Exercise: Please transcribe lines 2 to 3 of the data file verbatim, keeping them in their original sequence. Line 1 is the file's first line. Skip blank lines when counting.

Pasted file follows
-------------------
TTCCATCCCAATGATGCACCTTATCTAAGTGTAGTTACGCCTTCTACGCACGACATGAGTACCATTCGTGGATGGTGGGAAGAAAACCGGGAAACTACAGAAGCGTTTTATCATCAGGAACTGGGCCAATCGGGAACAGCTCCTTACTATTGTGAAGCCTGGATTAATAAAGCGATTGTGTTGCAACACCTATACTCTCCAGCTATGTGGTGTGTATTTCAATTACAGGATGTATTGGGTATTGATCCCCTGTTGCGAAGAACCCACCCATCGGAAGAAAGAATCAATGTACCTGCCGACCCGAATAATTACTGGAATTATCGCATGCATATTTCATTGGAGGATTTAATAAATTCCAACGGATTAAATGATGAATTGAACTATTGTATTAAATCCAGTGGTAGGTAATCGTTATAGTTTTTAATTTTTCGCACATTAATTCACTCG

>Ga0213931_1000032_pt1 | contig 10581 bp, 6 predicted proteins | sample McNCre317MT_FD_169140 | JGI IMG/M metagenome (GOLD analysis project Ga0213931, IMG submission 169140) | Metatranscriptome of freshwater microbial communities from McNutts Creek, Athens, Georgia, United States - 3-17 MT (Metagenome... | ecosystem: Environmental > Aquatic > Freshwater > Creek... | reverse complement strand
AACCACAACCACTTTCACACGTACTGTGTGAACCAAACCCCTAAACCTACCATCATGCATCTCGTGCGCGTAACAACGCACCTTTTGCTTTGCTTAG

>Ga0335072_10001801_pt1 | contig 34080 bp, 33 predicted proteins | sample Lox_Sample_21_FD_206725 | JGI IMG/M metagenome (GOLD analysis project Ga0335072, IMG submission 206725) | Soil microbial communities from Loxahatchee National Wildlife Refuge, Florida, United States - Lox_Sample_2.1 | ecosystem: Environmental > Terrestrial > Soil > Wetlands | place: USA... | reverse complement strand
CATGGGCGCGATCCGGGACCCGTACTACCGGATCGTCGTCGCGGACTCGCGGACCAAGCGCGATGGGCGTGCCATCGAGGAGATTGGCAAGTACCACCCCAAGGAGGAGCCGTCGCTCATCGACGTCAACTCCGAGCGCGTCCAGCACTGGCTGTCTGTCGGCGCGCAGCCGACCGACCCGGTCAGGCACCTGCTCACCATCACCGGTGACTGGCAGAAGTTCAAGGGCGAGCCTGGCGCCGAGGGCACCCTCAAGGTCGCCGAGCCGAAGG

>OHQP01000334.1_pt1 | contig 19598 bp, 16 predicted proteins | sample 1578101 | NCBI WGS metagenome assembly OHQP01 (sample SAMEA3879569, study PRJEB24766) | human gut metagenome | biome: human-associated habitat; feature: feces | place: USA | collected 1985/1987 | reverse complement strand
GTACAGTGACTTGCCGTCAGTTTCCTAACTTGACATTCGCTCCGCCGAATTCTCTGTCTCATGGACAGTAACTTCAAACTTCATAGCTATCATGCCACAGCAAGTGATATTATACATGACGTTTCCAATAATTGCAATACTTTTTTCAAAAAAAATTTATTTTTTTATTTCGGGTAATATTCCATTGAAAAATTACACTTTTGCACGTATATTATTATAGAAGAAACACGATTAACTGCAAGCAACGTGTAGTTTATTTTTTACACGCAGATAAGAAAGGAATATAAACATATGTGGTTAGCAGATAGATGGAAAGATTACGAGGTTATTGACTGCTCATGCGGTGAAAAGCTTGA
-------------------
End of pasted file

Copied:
>Ga0213931_1000032_pt1 | contig 10581 bp, 6 predicted proteins | sample McNCre317MT_FD_169140 | JGI IMG/M metagenome (GOLD analysis project Ga0213931, IMG submission 169140) | Metatranscriptome of freshwater microbial communities from McNutts Creek, Athens, Georgia, United States - 3-17 MT (Metagenome... | ecosystem: Environmental > Aquatic > Freshwater > Creek... | reverse complement strand
AACCACAACCACTTTCACACGTACTGTGTGAACCAAACCCCTAAACCTACCATCATGCATCTCGTGCGCGTAACAACGCACCTTTTGCTTTGCTTAG